Saturday, September 24

Inflation in the United States shoots up again and brings the dollar to parity with the euro


Updated

Energy and food have been the engines of the explosion in prices in June, which rose 9.1%, three tenths more than what the market predicted

Press conference of the President of the United States Joe Biden after the end of the summitALBERTO DI LOLLI
  • markets The euro reaches parity with the dollar due to fears of recession for the first time since 2002

day of records Inflation in the United States, at 9.1%, is at its highest point in 40 years and 5 months. The CPI for June, 1.3%, the highest in 16 years and 9 months. And the dollar, at parity with the euro, for the first time in 19 years, and 6 months.

It all started with the June inflation. The market expected 8.8%, that is, two tenths more than in May. So the data was shockingly bad. The experts closest to the president of the United States, Joe Biden, immediately launched a signal of calm: the tensions in prices are not going to last. That is comforting, until it is verified that in the spring they said the same thing, and also in 2021. As long as their predictions do not improve, The United States will end up like Argentina.

The truth is underlying inflationwhich excludes the most volatile elements of the index (fresh food and energy) fell from 6% in May to 5.9%. That’s a consolation, no doubt. And good news, because it indicates, at least in theory, that increases in energy and food prices are not being passed on to the rest of the economy, nor are economic agents incorporating them into their expectations. The problem is that analysts expected it to fall to 5.7%. So, at most, it can be said that there has been a tie in that chapter. All this for not remembering that, as much as underlying inflation invites relative calm, the average American has to eat and use the car, so the distinction between general and core inflation matters little to him.

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There is no doubt that energy and food have been the driving forces behind the explosion in prices in June. The first of these chapters grew by 7.5% in the month, and is now up 41.6% year-on-year, something not seen since April 1980. So there is some room for manoeuvre. So far in July, the price of a barrel of ‘Brent’ oil has fallen by 10%, so things are expected to improve this month. Of course, this improvement is not because there is more oil, but because the economy is slowing downand the market anticipates less energy demand.

And it is that, as misfortunes never come alone, the inflation data came a day after the International Monetary Fund (IMF) cut its US GDP growth forecast for this year from 2.9% to 2.3% , and would leave it at a minuscule 1% by 2023, seven tenths less than the previous forecast. It shows how fast the economy is slowing down is that the forecasts that have now been modified had been made just three weeks ago. The IMF itself hinted that things could get worse, stating that it is “a growing challenge” to avoid a recession in the world’s largest economy.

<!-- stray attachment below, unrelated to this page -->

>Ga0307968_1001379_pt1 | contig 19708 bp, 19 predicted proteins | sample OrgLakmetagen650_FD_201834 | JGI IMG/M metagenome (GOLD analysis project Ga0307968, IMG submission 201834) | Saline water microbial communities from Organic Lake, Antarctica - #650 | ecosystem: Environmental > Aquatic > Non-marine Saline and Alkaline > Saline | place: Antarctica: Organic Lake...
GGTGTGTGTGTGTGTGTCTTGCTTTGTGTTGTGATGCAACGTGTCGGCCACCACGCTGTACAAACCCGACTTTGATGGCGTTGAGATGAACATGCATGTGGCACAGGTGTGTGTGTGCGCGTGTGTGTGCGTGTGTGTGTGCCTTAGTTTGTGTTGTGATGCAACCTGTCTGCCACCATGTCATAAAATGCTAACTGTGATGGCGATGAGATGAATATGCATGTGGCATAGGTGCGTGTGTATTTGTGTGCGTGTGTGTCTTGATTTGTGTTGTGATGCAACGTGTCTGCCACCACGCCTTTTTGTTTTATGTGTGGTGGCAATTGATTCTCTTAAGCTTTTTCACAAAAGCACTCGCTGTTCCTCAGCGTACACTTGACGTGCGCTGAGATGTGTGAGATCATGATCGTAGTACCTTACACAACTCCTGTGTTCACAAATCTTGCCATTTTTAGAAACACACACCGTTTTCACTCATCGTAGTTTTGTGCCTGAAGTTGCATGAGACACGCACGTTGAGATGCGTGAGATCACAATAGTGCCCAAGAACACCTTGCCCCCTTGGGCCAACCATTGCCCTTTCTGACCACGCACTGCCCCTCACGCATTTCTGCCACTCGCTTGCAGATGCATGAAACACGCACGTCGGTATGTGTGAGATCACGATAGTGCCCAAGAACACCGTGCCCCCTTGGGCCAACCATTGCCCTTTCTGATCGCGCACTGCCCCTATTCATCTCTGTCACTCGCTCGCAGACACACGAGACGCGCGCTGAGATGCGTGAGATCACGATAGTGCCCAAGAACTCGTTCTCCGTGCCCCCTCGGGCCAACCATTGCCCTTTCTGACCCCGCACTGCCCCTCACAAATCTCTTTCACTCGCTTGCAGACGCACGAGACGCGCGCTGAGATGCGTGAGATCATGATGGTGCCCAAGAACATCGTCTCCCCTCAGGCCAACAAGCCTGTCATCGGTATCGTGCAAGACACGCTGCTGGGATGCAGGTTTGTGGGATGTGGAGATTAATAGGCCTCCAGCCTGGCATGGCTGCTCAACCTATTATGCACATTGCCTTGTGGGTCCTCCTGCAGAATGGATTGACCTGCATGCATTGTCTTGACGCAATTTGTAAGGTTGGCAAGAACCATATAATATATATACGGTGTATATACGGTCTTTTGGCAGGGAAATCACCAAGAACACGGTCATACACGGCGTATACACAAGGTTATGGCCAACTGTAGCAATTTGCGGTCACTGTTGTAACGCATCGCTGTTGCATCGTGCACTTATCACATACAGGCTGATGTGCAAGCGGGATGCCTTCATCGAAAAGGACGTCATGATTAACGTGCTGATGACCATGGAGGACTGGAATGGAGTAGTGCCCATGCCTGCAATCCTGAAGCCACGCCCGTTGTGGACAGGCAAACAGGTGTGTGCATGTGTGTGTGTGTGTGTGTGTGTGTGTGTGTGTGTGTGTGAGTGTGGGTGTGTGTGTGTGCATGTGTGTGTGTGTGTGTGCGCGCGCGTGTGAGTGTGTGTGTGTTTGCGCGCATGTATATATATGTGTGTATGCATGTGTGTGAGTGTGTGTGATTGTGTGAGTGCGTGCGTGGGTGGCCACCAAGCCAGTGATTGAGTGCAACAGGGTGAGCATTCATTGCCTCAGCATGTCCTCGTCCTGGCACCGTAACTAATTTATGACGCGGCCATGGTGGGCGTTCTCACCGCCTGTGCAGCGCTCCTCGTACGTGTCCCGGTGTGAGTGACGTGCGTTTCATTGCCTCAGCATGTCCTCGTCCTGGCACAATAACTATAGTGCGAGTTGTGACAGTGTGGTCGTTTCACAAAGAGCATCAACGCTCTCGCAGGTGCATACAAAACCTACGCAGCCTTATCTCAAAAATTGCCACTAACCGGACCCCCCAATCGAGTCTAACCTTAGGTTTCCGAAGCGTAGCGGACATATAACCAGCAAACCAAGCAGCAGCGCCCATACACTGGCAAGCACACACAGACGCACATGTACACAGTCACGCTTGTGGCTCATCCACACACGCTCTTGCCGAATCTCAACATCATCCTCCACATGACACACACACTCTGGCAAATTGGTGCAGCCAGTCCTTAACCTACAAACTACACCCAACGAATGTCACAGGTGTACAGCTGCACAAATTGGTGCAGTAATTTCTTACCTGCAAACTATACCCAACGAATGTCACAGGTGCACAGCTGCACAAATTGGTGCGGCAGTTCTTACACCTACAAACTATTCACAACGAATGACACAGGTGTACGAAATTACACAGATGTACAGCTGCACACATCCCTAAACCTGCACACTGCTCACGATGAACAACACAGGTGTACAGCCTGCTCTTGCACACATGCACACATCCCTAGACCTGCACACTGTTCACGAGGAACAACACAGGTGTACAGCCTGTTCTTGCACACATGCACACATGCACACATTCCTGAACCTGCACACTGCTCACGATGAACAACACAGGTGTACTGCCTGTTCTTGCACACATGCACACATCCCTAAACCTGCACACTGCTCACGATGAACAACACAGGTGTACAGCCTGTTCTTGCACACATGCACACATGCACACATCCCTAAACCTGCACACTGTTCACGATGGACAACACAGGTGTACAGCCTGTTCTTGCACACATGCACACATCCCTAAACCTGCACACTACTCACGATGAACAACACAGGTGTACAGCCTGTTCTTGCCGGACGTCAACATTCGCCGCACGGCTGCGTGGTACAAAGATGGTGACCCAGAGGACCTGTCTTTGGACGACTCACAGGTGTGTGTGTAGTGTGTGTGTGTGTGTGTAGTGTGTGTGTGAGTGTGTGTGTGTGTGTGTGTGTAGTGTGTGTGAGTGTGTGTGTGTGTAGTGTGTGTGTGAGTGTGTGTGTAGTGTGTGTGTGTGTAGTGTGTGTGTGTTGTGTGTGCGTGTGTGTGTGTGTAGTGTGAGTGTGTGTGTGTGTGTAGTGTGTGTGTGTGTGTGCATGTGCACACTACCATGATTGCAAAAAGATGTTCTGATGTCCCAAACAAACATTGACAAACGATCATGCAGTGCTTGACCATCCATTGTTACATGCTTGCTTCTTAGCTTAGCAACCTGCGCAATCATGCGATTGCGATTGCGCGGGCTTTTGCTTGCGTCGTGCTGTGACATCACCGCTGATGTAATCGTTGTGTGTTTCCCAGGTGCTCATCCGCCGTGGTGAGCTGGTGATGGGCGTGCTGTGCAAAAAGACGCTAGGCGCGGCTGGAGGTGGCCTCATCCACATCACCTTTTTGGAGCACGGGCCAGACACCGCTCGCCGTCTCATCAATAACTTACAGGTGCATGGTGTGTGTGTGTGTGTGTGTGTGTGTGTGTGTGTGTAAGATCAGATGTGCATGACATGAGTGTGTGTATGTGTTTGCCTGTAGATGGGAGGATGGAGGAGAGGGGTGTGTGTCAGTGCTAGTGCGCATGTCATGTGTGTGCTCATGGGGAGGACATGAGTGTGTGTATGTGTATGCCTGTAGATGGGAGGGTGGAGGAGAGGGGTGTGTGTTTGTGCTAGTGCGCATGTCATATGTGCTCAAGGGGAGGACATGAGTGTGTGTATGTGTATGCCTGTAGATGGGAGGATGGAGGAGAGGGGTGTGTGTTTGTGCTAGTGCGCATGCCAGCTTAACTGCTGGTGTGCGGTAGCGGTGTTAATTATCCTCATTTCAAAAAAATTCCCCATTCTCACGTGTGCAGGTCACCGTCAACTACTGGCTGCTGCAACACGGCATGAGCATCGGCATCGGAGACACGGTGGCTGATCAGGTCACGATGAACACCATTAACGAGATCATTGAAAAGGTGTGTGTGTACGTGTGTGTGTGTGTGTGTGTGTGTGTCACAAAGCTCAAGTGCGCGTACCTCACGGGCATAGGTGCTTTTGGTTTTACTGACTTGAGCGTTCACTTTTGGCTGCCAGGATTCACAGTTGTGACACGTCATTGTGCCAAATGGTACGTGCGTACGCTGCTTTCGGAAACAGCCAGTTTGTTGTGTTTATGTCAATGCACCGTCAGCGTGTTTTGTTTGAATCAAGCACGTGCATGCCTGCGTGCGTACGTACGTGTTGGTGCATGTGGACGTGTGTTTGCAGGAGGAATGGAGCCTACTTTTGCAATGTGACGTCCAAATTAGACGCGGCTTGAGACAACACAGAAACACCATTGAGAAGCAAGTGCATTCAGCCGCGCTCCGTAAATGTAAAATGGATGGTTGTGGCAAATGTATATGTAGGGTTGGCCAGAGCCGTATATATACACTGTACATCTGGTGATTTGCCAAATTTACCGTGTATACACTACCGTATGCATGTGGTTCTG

This disaster on the price side leads to the question of the dollar. If anyone had any doubt that the Federal Reserve was going to raise interest rates by three-quarters of a point at its next meeting in two weeks, forget it now. It is more: the question now is whether in October the ‘Fed’ will raise the price of money again by another 0.75%, instead of the expected 0.50%. It is still too early to accurately predict what will happen. But inflation, again and again, is pulverizing forecasts. Because, on top of that, the US is, as Silvia Dall’Angelo, from the US fund Federated Hermes, explains, with “a tense labor market”, since its birth rate of 3.6% indicates that in practice there is no unemployment, which , in turn, pushes up wages. And, with them, to prices.

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The rise in rates also pulls up the dollar, because it increases the profitability of the debt in that currency, so that the parity between that currency and the euro seems to last and, probably, will end up generating a situation in the ‘greenback’ is clearly above the European currency. Because the eurozone is in a similar situation, only worse, than the US. Inflation is also rising, and economic growth is plummeting. Add to that Germany’s dependence on Russian gas, and the market understandably assumes that at least that economy is going into recession. So it is normal that the dollar continues to rise, not only against the euro, but against practically all the world’s currencies. Unfortunately, the combination of inflation and low growth is not a problem unique to the United States, but something that is shared by virtually every country in the world.

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